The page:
Want to protect your application from getting unavailable due to node disruption. Then you are at the right place. In this blog, I will be showing you how you can avoid disruption of your node from affecting your application. Be it in case of node upgrade, node failure, or unintentional deleting of the pod. With the help of PDB that is, Pod Disruption Budget. But before moving to PDB let’s have a look at how many types of disruptions might occur. So there are two kinds of disruptions that might affect the availability of your application named Voluntary and Involuntary Disruptions.
Types of Disruptions:
Pods do not disappear until a person or a controller destroys them. Or there is an unavoidable hardware or system software error. Talking about Involuntary disruptions this can happen due to the following cases. A hardware failure of the physical machine backing the node. Cluster administrator deletes VM (instance) by mistake. Cloud provider or hypervisor failure makes VM disappear. A kernel panic. Node disappears from the cluster due to cluster network partition. Or eviction of a pod due to the node being out-of-resources. Then we have Voluntary Disruptions which occurs due to unintentional mistake of the application owner or by a Cluster Administrator. Reasons for the same include: deleting the deployment or other controller that manages the pod. Updating a deployment’s pod template causes a restart, directly deleting a pod. Draining a node for repair or upgrade. Draining a node from a cluster to scale the cluster down. Removing a pod from a node to permit something else to fit on that node.
We can’t do much about the Involuntary ones but Voluntary ones can be prevented. And yes by using PDB. A Pod Disruption Budget is a Kubernetes resource that defines the budget of voluntary disruption telling our k8s cluster a minimum threshold in terms of available pods that the cluster must maintain every time to ensure a baseline availability or performance. An Application Owner can create a PodDisruptionBudget object (PDB) for each application. A PDB limits the number of pods of a replicated application that are down simultaneously from voluntary disruptions. And will not let the number go below-mentioned the threshold. Now, imagine the cluster administrator draining the node, this will try to evict the pods on that particular node. But guess what the eviction request will be temporarily rejected because as soon as the minimum threshold will reach PDB will not let pods get evicted until minimum pods get scheduled on another node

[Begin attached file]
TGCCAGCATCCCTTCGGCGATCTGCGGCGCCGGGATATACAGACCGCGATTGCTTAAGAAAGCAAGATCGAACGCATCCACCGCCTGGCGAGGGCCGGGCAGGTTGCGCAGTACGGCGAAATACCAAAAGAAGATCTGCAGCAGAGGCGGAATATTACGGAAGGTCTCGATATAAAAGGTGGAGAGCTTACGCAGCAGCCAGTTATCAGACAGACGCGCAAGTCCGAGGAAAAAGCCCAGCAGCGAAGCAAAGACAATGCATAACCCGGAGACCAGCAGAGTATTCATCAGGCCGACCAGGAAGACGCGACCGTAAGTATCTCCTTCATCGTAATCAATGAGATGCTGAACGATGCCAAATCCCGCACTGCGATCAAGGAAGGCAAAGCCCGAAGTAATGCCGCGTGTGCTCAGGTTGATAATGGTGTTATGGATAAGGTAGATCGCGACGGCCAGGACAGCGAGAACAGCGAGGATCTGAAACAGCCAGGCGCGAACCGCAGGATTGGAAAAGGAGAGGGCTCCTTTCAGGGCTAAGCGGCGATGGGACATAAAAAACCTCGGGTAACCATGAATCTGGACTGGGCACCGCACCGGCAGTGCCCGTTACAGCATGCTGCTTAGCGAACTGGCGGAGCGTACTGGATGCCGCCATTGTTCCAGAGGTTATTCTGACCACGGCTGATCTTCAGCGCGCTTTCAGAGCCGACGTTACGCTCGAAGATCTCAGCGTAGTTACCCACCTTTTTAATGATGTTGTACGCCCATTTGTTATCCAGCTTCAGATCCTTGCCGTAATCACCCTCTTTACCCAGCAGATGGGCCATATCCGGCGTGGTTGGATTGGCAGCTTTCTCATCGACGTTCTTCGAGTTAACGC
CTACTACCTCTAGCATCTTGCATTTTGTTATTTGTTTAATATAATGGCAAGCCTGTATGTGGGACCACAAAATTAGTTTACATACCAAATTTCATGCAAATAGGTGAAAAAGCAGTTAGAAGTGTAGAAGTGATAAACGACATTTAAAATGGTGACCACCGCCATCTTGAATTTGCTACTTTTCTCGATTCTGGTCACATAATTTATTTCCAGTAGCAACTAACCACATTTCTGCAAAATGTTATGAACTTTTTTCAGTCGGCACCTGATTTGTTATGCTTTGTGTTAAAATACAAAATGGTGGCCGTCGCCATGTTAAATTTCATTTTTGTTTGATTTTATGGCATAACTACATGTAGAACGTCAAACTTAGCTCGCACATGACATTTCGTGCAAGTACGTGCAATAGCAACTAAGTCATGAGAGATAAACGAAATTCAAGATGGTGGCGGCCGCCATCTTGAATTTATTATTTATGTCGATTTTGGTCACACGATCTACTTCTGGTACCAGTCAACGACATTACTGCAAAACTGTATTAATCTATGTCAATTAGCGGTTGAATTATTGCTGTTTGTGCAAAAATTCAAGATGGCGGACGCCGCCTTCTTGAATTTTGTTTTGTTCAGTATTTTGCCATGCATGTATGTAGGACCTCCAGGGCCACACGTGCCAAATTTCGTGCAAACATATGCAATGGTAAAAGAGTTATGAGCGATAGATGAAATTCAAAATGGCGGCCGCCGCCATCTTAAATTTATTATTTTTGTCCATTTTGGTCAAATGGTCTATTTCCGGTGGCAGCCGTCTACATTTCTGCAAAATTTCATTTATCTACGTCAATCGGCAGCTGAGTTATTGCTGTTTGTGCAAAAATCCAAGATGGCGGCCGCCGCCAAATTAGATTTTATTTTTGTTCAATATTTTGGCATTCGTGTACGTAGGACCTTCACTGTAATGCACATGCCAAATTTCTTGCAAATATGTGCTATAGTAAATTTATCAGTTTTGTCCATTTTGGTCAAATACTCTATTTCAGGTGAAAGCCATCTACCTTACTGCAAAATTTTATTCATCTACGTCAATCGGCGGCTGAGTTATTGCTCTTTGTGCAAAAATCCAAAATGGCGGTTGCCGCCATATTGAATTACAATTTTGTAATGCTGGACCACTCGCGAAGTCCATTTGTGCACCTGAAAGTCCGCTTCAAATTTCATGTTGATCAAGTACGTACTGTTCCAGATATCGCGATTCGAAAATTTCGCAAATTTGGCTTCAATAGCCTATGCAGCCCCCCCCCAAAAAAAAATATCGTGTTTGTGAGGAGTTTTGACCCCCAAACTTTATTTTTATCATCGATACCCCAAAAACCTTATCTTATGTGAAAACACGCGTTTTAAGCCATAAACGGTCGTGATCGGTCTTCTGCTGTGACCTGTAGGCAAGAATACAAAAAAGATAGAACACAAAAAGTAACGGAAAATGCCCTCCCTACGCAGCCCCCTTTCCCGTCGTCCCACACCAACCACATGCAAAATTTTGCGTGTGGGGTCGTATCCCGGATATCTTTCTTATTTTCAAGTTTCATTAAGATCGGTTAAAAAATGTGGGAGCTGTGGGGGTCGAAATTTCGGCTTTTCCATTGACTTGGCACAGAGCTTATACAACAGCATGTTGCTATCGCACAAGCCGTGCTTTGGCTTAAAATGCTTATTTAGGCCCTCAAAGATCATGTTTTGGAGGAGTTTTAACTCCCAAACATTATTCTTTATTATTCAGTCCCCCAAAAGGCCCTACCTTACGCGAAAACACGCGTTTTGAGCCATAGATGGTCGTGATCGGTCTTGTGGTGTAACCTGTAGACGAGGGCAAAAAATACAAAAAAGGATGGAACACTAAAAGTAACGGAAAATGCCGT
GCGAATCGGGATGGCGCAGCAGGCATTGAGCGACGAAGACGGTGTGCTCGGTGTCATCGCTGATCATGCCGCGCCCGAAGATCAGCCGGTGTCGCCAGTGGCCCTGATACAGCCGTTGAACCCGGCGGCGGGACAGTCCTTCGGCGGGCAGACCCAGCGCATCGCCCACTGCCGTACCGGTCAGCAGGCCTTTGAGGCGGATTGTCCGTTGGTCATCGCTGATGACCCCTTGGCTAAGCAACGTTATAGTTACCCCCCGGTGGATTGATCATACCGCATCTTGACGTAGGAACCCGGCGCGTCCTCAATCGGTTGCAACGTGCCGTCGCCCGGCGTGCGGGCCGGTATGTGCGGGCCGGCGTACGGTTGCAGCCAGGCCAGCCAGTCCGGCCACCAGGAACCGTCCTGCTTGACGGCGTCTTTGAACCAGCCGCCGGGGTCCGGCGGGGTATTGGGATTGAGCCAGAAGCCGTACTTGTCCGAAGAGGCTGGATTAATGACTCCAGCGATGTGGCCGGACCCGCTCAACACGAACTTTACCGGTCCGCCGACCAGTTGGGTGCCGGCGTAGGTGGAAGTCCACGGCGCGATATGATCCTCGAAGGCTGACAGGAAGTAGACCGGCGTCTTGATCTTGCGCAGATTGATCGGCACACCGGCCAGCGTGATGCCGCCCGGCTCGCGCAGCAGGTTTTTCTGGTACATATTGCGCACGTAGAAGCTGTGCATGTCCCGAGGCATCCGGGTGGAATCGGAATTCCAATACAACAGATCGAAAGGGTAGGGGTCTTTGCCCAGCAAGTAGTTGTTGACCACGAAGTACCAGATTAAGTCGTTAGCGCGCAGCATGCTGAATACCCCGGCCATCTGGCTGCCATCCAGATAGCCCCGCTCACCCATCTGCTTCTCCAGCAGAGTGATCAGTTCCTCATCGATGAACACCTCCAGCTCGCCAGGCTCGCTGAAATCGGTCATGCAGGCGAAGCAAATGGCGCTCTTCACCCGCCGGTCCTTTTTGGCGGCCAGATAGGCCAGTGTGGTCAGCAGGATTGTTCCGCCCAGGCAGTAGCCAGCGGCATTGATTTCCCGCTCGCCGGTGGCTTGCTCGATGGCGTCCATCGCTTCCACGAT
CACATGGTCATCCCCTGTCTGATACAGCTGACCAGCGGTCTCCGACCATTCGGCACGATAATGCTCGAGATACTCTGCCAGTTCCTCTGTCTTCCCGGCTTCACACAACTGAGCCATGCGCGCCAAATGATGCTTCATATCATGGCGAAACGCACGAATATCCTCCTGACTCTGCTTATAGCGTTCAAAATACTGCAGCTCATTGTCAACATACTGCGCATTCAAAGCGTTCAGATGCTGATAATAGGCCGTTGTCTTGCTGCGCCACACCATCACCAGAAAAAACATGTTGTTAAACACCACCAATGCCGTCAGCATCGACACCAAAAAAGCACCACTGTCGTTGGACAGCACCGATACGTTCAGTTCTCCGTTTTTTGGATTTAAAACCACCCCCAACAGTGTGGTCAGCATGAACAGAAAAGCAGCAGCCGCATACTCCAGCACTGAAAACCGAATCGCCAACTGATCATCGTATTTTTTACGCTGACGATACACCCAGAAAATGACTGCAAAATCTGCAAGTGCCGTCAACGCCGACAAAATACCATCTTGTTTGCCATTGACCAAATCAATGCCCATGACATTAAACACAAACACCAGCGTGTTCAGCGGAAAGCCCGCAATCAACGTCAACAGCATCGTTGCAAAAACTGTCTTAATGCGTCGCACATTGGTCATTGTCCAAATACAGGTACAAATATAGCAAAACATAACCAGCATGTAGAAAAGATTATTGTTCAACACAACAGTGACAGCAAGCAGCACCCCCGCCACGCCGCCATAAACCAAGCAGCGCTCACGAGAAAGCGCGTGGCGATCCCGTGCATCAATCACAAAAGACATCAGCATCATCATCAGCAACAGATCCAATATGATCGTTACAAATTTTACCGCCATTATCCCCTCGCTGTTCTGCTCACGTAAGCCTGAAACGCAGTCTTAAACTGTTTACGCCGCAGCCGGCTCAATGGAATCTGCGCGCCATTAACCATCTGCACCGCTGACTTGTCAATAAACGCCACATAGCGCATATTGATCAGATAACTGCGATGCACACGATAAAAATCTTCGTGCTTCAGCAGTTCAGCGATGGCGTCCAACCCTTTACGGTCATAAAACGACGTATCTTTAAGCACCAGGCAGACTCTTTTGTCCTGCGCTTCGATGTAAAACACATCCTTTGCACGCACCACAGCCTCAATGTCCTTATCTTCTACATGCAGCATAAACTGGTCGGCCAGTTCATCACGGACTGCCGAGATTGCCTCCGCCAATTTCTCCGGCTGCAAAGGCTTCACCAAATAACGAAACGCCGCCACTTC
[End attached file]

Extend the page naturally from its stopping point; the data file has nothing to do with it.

To create a PDB we write a K8s YAML file which will look something like this. The points to note while creating a PDB resource is. First, we determine a threshold using minAvailbale or maxUnavilable parameters in the spec section. And second, is matchLabels which must match your pod labels through these labels only PDB will look for which pods to check for.
So we have a simple nginx deployment shown below with replicas equal to 4.
And here is the YAML file for our PodDisruptionBudget with minAvailable equals 2.
Let us apply these configurations using the command kubectl apply -f deploy.yml pdb.yml.
Now if we see the nodes running, we have a two-node minikube cluster. Both nodes are in Ready state and our pods are deployed on the worker node(multinode-demo-m02). And we have 4 replicas as mentioned for our deployment. Finally, we have a PDB budget determining Allowed Disruptions to be 2 only. That is there must be two pods up and running every time in the cluster.
Now let us drain the cluster using kubectl drain command kubectl drain multinode-demo-m02 –ignore-daemonsets. When the node started draining we can see that it successfully evicted two pods. But when it tried to evict the third pod it showed cannot evict the pod. As this violates the pod disruption budget. Getting our pods now with wide-output will show that unless two pods are up and running on the other nodes. Pods on the drain node will not get evicted. And as soon as the other node will be up, all pods will get schedule on the other node.
Now, what if I drain this node as well. Let us try this. As we can see two pods are still running. And PDB will not let the node get drained until a new node is up and any two pods get scheduled on them.
So in this way you can protect your application from getting unavailable by setting a threshold limit. And ensure that a certain number of pods are available every time. Continuously providing service to a functioning application in the face of disruption.
You can refer to this blog for the understanding of Aws Node Termination Handler: https://ec2spotworkshops.com/using_ec2_spot_instances_with_eks/070_selfmanagednodegroupswithspot/deployhandler.html
Link to the blog on how to safely upgrade nodes in Kubernetes cluster: https://blog.knoldus.com/safely-upgrading-nodes-in-kubernetes-cluster/